The Government has offered two types of regimes for tax computations for individuals– the old and the new system. The taxpayers should scrutinize and study both systems before opting for one. They should take into consideration their salaries, expenditures, savings, etc to select the system that is suitable for them. 

Disclaimer: This blog post is based on the provisions of the Finance Act,2020 as passed by the Parliament. Any subsequent notifications have not been factored into this post.

Oct 24, 2018

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Projections for the Future: Top 5 Small Business Trends in 2018

Thriving amidst difficult environments has never been easy for SMEs in India, but they continue to stand tall. Despite numerous challenges in the form of infrastructural constraints and lack of access to formal credit, they contribute to 8% of the GDP. Rightly called ‘the engine of growth’ for India, SMEs have scaled manufacturing capabilities, reduced regional disparities and balanced the distribution of wealth.

Small businesses are now being increasingly associated with innovation and employment, and the figures state likewise. The micro, small and medium enterprise(MSME) sector contributes to 69% of employment in India. With the growing penetration of technology into mainstream ecosystem, these industries are at the forefront of bringing the convenience of digitalization to the masses.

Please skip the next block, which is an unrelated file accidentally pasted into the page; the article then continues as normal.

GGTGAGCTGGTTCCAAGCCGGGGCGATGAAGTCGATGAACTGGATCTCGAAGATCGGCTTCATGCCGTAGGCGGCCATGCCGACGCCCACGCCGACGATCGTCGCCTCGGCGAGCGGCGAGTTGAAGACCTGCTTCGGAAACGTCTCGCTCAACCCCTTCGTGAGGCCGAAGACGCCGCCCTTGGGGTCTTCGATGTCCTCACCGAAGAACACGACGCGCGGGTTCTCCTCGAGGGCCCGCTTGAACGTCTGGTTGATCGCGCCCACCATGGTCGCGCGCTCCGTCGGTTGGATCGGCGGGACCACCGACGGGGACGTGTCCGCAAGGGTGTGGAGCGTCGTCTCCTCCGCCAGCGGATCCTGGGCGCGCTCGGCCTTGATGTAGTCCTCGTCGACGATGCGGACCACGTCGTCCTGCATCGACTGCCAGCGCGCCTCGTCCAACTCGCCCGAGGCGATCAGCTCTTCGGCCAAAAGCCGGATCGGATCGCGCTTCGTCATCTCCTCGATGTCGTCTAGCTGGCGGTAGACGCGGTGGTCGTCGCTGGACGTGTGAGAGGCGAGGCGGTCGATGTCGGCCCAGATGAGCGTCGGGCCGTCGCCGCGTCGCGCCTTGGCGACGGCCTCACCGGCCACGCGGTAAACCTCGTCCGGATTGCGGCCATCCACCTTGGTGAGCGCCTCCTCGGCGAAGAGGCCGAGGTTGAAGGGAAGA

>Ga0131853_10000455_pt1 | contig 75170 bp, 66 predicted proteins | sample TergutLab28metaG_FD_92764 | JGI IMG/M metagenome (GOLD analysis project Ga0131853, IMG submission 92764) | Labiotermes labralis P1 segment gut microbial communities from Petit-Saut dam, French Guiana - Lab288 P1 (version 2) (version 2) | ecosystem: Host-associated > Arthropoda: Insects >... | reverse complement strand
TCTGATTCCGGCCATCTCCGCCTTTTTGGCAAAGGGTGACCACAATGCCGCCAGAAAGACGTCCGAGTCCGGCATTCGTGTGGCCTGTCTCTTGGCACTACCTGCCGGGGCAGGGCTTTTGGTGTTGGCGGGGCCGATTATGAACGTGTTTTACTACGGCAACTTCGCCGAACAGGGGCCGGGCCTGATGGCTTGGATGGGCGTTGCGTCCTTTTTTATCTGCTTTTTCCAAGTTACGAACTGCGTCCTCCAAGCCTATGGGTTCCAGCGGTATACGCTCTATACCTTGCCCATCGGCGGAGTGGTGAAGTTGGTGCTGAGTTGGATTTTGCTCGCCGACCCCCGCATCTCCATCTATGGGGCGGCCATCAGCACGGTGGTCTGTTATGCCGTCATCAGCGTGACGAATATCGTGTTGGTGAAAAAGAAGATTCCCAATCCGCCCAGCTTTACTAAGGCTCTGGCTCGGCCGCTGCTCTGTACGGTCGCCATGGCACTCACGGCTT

The Indian economy is expected to be a $5 trillion economy by 2025, and SMEs are cutting roads towards this goal. As we enter the first financial year post implementation of GST, some interesting small business trends are touted to play an important role for a smoother growth journey to global standards.

Here are the latest business trends that you can keep in mind while setting your objectives for FY 2018-19.

Business Trend 1: Rise of Online B2B Marketplaces

E-commerce marketplaces are gradually gaining momentum worldwide, and has branched out to B2B trading platforms. While this is still at an embryonic stage in India, there is no doubt that the potential it holds is huge. According to experts, the scope of the ecommerce B2B industry is six times bigger than the B2C industry, and is estimated to be worth $620 billion industry by 2020.